Cult Friction

At my old job, a while ago, we were sitting watching the tv in the staff room. The news was on, and one of the stories featured Sarkozy. Involuntarily, I grimace.
A colleague asks me, “So you’re not a fan of Sarkozy then?”.
“Definitely not. I’m just glad I’m not a French Muslim.”
“I can understand that”.
“Yeah, I have to say, the U.K is definitely a good place be Muslim, compared to most countries in Europe.”
“Then why do we have such violent extremists here?”
“I don’t know… I don’t understand it at all”.

I didn’t know what else to say. His question was a valid one and I did not know how to answer it.

I have to point out something that is very obvious, but rarely stated:

Violent extremists are just as frightening and perturbing to Muslims as they are to Non-Muslims, because they care as little for the lives of other Muslims as they do for anyone else. To them, we are either not true believers, or we should be happy to die.

Indeed, death will come to us all, as Allah the Almighty and Glorious wills it, but it’s fair to say that I don’t want to be blown to bits while sitting on a bus and I’m sure my coreligionists feel similarly.

So why do these people attempt or carry out such violent acts? Firstly, I do not accept U.K foreign policy as a valid excuse or justification. The vast majority of the U.K people are opposed to the Iraq and to intervention in Afghanistan. The 15/02/03 protect against the Iraq war was the largest in U.K history. I was there and can testify to how colossal it was.

I’m tired of whataboutery. We know our deen. Injustice in Iraq, Palestine or anywhere else will not be stopped by a burning car at Glasgow airport. Such acts are not just futile, they are gravely sinful. The vast, overwhelming majority of Muslims know this, so why are some deluded into thinking otherwise?

The key phrase here is deluded. Their mind has been deceived, twisted. How has this happened?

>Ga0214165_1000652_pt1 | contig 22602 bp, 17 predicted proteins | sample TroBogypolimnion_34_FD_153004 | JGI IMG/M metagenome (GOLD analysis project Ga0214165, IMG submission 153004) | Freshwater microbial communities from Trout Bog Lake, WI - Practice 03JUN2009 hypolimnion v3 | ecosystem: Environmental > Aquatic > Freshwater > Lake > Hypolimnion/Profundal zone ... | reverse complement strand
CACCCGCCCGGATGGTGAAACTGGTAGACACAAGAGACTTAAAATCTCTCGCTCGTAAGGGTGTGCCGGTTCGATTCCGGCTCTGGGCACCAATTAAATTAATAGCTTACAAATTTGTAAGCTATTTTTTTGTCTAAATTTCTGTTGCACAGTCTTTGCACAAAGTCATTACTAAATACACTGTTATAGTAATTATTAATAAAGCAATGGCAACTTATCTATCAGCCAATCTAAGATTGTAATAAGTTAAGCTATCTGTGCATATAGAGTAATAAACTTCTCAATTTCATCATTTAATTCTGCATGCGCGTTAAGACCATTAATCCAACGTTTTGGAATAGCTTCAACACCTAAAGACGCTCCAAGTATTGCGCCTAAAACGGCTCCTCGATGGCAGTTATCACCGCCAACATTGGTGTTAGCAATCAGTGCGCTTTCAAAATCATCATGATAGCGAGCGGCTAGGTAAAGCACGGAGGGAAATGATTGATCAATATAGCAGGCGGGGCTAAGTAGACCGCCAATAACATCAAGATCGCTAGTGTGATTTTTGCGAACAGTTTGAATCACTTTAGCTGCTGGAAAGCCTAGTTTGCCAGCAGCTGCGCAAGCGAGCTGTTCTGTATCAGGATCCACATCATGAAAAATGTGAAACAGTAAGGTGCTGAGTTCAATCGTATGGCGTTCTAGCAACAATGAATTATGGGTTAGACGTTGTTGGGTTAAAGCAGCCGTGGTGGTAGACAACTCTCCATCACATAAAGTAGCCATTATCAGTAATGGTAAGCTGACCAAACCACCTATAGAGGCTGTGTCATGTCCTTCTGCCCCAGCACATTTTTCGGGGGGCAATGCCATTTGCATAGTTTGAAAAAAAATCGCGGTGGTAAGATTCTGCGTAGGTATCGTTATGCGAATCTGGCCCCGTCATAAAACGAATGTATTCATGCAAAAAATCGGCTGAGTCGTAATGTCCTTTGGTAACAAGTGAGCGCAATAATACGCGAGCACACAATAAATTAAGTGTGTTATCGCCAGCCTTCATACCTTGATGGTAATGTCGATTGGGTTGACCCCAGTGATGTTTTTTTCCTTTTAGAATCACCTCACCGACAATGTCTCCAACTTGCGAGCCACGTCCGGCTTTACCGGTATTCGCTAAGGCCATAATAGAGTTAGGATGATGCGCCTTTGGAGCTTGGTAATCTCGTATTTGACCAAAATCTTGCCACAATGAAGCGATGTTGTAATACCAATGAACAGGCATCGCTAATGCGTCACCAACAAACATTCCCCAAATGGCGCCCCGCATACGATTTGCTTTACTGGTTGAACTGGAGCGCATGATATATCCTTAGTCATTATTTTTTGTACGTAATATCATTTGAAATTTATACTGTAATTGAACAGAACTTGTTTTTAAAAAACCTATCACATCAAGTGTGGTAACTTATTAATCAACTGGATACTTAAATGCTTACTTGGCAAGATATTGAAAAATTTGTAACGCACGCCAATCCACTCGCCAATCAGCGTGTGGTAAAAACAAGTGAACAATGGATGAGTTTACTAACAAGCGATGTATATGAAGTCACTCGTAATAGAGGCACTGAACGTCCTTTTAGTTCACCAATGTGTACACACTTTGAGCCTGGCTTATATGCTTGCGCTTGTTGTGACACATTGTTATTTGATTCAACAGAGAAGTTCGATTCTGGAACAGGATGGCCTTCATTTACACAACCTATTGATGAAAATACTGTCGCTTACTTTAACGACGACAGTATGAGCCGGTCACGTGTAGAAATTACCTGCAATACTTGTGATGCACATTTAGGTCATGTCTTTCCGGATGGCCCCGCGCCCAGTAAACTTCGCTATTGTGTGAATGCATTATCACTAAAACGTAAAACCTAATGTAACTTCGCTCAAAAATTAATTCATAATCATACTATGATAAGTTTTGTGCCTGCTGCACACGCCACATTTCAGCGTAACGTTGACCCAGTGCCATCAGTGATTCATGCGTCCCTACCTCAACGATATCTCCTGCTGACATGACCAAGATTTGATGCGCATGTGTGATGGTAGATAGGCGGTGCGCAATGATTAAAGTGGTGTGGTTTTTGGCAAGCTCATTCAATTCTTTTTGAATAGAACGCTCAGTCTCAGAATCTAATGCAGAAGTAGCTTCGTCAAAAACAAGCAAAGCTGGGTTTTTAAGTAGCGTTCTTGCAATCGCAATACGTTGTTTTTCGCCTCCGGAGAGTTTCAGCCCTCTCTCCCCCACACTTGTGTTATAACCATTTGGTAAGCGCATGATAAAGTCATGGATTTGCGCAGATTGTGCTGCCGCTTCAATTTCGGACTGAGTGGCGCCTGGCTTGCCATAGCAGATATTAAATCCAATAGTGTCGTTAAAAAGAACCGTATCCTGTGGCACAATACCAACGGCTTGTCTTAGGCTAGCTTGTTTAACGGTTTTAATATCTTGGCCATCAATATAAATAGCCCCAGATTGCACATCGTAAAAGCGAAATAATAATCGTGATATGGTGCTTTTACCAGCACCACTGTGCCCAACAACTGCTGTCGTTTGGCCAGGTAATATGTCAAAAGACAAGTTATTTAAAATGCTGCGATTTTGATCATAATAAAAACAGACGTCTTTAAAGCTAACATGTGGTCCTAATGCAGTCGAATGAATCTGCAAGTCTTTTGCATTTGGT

Brother Tariq Nelson and Brother Hood, both wrote excellent posts about the cult mentality of some Muslims and Muslim movements.

Recently, at a programme of presentations aimed at converts to Islam, I attended a talk by a charity called the Cult Information Centre (CIC). The talk focused on what a cult is and their techniques of psychological coercion. The congruence with cases of suicide/attempted suicide bombers were astounding.

CIC defines psychological coercion as having two basic principles:

1. If you can make a person BEHAVE the way you want, you can make that person BELIEVE the way you want.

2. Sudden, drastic changes in environment lead to heightened suggestibility and to drastic changes in attitudes and beliefs.

So what now? I think a key is to educate our young about the dangers of such groups and thinking. Just saying “These actions are haraam”, is not enough, we must equip our community to recognise the tactics of such groups and why they are dangerous.

Some people at the talk were unhappy that a non-Muslim was talking about such things to Muslims. It’s seen as dirty laundry. Well this ‘dirty laundry’ affects everyone and we need to fix it, without squeamishness or short cuts.

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8 Responses

  1. Wonderful post, absolutely wonderful post.

    I did a couple of papers in the uni about racial/religious radicalization in the face of marginalization. It focused a lot on how when children of immigrants or immigrant children are racially/religiously marginalized by a society they have something similar to a knee-jerk reaction and radicalize themselves either on race or religion or both.

    US/Europe/UK are prime petri-dishes for just that sort of marginalization and vis a vis radicalization.